According to a Gartner report, these marketing efforts allow Nike to go beyond traditional reward programs and get loyal customers willing to increase their activewear spending considerably for the sake of their favorite brand. Hence, Nike's impressive ranking on the MBLM top 10 list for customer intimacy—and skyrocketing profits since the brand first adopted this revolutionary approach.
4. Brand Advocacy from Loyal Customers
Loyal customers aren't just valuable for their repeat business. They benefit businesses tremendously by acting as brand advocates—enthusiasts that are happy to spread the word about a company because they've had such a pleasant experience.
While brand advocacy has made waves through influencer marketing in recent years, companies don't need to shell out on major YouTube and Instagram celebrity endorsements to get this publicity. On a much smaller but just as effective scale, engaged customers spread the word to their own networks without the fuss of receiving free products or being entered in giveaways.
One great example: Southwest Airlines. The budget airline ranks number 7 in Forbes' list of Most Engaged Companies, no doubt due to founder Herb Keller's emphasis on customer service. Compared to just 26% of United flyers, 51% of Southwest's customers report being highly engaged with the company.
And as a result of this high engagement, customers are eager to share their positive experiences flying with Southwest, as seen in the airline's Trip Advisor reviews.
In today's age of social proof, most consumers look to user reviews or recommendations from loved ones before making even the smallest purchase. And the more users see brands mentioned by highly engaged customers, the more likely they'll interact with them—and become engaged customers themselves.
5. Reduced Sales Cycles
Minimally engaged customers may eventually convert, but it generally takes time. In other words, the less engagement companies see in their customers, the longer their sales cycles are—even among customers who claim to be loyal to specific brands.
Engagement can ignite strong interest, however, and lead to faster sales.
Rather than pester consumers with repeated ads, brands benefit from offering a smaller number of highly resonant interactions that leave prospective customers eager to make their way through the sales funnel. Examples of these engaging marketing campaigns include:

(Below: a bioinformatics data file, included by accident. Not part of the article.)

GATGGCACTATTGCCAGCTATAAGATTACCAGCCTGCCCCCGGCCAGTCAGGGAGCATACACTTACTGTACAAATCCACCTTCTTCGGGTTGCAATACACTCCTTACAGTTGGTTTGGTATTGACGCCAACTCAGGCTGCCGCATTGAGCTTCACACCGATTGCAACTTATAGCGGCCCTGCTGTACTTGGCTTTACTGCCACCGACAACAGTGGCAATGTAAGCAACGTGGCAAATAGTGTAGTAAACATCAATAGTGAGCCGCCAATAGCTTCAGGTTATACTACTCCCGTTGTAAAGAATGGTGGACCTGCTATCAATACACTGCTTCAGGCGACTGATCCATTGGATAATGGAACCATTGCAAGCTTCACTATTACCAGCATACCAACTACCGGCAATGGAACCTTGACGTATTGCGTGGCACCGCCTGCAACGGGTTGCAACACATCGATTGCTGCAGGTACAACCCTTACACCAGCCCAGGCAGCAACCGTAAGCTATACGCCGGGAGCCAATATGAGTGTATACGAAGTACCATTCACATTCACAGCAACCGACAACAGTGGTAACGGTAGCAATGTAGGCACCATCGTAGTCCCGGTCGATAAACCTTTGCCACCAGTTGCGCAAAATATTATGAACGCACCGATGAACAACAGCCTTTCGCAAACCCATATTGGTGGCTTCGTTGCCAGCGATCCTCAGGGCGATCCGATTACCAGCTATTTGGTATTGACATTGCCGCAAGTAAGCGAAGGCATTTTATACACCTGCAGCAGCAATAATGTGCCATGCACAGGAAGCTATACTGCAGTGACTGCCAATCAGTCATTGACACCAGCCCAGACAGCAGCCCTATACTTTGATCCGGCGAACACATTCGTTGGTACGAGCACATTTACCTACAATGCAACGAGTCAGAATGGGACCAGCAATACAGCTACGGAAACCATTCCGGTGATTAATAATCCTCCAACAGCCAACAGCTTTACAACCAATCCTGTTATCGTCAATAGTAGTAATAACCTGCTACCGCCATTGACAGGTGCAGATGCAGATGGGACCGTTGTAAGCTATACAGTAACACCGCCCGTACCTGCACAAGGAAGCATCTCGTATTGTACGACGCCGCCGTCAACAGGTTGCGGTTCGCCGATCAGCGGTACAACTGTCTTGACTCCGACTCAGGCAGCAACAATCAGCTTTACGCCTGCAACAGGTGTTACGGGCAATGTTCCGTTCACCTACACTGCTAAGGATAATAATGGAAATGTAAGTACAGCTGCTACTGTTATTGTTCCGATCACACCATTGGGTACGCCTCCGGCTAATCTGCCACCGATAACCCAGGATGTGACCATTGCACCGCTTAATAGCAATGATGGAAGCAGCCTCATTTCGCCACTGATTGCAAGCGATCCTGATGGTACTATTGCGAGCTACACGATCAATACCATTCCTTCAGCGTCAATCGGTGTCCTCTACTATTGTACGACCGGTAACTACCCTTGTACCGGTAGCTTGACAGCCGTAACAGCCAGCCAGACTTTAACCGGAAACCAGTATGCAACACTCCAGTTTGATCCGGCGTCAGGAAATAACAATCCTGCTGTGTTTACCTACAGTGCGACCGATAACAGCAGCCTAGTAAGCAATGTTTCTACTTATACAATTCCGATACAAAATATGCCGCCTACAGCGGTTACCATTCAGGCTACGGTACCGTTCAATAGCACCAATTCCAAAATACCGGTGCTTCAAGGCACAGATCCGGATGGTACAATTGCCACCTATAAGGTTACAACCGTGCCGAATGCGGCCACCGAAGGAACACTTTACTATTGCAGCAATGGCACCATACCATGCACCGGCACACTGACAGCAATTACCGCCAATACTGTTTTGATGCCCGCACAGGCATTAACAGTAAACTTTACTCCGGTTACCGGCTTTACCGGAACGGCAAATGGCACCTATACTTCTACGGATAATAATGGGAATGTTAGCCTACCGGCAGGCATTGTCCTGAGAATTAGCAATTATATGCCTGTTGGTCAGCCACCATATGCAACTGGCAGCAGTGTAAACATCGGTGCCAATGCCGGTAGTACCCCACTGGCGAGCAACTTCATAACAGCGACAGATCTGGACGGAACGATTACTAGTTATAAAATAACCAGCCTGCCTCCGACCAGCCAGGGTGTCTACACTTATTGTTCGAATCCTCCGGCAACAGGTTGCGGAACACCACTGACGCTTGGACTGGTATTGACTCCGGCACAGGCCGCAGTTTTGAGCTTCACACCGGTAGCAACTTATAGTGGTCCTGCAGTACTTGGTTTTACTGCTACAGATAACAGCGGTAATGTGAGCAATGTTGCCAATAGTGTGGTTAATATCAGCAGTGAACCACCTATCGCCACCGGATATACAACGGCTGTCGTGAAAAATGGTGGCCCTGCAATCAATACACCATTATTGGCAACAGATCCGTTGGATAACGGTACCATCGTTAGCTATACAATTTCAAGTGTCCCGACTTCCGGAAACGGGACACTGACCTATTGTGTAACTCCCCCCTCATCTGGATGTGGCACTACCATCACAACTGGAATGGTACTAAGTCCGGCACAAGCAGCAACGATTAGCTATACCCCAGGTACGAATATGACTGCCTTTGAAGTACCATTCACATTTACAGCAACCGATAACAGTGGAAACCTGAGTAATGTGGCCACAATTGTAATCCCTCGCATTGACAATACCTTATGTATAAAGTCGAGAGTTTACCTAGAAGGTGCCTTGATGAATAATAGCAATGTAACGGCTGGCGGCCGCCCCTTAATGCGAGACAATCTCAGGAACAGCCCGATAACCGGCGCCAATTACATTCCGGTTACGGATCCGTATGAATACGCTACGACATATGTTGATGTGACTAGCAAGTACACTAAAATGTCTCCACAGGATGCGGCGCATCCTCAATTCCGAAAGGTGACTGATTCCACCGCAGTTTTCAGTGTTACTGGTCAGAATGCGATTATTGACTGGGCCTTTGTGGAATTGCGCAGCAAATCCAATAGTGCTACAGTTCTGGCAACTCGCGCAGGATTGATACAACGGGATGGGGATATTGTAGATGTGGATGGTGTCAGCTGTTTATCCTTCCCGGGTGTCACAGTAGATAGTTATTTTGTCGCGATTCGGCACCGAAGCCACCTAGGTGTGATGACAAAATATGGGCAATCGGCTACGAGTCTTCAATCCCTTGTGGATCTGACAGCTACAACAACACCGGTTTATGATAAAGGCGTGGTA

Interactive public art displays, as SCNF did with its “virtual portal”
Customized games, like KPT’s smile-controlled pinball machine
Social media camera filters, as many brands do with Snapchat?
The shorter the sales cycle, the lower the cost-per-acquisition. As a result, brands that cultivate the most engaged customers ultimately spend less on marketing per converted consumer.
Popular Ways to Increase User Engagement
Understanding the importance of user engagement is only half the battle; the next step involves implementing strategies that effectively increase engagement. Below, you'll find some popular methods used by successful brands:
Creating Engaging Content
This could be blog posts, infographics, videos, webinars, podcasts, or any other form of content that resonates with your audience. The key is to provide value—whether that's informational, entertainment, or problem-solving. Ensure your content is easy to consume and share, and ideally, keep it regularly updated to maintain your audience's interest.
Check out Neil Patel's "Affiliate Marketing" webinar, which provides valuable insights, information about easy-to-implement affiliate marketing tactics.
The Knot's Registry Style Quiz is an interactive way for couples to discover their wedding gift preferences, thereby improving their experience and engagement on the site.
Create Interactive Quizzes & Surveys
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Responsive Social Media Presence
Maintain an active and responsive presence on the platforms where your audience spends their time. This means responding to comments and direct messages, sharing user-generated content, and participating in relevant conversations.
A great example of this is BuzzFeed, known for their active interaction with followers through comments, direct messages, and interactive trivia quizzes.
Consider creating a space where your audience can interact with each other and your brand, such as a Facebook group or a forum on your website. This can foster a sense of community and keep users coming back.
Remember, there's no one-size-fits-all solution when it comes to increasing user engagement rates. The key is to understand your audience and their preferences, then experiment with different strategies to see what works best. Monitor the impact of your efforts through user engagement metrics, and continually adjust your approach based on your findings.
Faster lead generation, strong relationship with customers, improved conversion rates —there's plenty to gain from investing in user engagement. Understanding and catering to customer behavior are vital aspects of a successful customer engagement strategy. And as more businesses move online, it'll only become more important as a way to stand out in a competitive market. Building a community of engaged users is no easy feat, but the ensuing ROI is well worth the time and effort.
Joyce Chou is a Content Marketing Strategist at Compose.ly, a content platform that matches businesses with seasoned freelance writers. Apart from writing for Compose.ly's blog, Joyce also contributes to other publications about digital marketing, personal finance, and business and ecommerce.